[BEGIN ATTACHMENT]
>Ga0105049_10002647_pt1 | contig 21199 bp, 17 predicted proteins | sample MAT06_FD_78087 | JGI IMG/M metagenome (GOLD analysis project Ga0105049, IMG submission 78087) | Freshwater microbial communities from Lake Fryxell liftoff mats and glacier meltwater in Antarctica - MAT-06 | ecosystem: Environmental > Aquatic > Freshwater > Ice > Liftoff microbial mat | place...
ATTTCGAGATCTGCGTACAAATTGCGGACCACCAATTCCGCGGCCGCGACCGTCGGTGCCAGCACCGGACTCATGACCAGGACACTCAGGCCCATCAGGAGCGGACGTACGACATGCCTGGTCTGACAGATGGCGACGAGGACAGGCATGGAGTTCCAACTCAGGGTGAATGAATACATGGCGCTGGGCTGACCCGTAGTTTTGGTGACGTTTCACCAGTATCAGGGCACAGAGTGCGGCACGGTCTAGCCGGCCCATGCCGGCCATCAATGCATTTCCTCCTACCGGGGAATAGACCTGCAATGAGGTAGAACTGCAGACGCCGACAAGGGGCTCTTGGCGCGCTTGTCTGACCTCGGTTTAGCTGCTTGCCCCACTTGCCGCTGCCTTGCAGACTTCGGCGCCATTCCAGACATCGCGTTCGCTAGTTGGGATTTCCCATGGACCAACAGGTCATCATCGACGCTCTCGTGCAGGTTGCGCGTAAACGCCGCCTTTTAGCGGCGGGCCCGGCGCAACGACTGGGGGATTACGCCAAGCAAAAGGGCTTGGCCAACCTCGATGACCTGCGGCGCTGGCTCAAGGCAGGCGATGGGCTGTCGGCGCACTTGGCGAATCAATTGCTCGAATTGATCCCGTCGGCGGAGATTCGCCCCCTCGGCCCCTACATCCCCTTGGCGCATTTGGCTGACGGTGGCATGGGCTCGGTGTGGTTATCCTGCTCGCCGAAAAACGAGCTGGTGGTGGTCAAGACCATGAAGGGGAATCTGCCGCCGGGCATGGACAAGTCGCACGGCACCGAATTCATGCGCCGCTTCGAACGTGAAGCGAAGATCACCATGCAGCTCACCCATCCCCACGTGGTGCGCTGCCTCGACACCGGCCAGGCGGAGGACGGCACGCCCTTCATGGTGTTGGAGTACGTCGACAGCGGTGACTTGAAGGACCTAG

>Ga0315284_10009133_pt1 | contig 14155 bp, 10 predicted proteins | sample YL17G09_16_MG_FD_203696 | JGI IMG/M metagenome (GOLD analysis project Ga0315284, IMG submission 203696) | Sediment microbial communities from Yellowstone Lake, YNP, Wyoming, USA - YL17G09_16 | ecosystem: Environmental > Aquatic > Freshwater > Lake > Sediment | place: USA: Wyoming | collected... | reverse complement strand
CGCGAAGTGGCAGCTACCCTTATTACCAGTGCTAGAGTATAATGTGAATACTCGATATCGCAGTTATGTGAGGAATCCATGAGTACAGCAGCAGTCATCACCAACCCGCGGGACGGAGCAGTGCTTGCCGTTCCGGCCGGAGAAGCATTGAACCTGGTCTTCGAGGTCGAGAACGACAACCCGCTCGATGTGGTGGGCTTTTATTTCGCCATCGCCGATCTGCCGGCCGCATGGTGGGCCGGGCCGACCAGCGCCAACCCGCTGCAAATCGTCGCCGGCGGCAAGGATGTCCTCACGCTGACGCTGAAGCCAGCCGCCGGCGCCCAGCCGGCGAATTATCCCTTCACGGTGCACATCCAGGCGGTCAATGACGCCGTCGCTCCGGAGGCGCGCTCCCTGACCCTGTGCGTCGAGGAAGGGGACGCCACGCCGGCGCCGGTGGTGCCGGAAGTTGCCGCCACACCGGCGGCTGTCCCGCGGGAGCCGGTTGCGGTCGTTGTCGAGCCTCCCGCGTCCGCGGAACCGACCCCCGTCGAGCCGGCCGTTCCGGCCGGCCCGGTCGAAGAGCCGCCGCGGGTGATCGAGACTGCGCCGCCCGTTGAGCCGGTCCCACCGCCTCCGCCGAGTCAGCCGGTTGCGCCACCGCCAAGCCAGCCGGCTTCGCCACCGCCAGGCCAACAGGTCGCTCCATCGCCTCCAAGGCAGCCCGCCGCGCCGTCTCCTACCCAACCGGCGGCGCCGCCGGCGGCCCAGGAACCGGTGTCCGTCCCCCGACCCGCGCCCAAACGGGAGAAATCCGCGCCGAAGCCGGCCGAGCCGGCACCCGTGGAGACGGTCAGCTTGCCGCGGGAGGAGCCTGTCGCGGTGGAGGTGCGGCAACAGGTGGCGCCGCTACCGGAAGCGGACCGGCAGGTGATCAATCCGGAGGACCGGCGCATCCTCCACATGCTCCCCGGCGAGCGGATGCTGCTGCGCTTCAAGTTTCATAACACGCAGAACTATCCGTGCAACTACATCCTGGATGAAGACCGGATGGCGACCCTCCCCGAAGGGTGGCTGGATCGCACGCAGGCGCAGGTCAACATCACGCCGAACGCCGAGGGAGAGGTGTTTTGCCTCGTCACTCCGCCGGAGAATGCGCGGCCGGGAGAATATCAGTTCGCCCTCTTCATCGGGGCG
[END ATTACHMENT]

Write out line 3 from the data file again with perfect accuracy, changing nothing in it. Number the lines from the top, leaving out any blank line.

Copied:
>Ga0315284_10009133_pt1 | contig 14155 bp, 10 predicted proteins | sample YL17G09_16_MG_FD_203696 | JGI IMG/M metagenome (GOLD analysis project Ga0315284, IMG submission 203696) | Sediment microbial communities from Yellowstone Lake, YNP, Wyoming, USA - YL17G09_16 | ecosystem: Environmental > Aquatic > Freshwater > Lake > Sediment | place: USA: Wyoming | collected... | reverse complement strand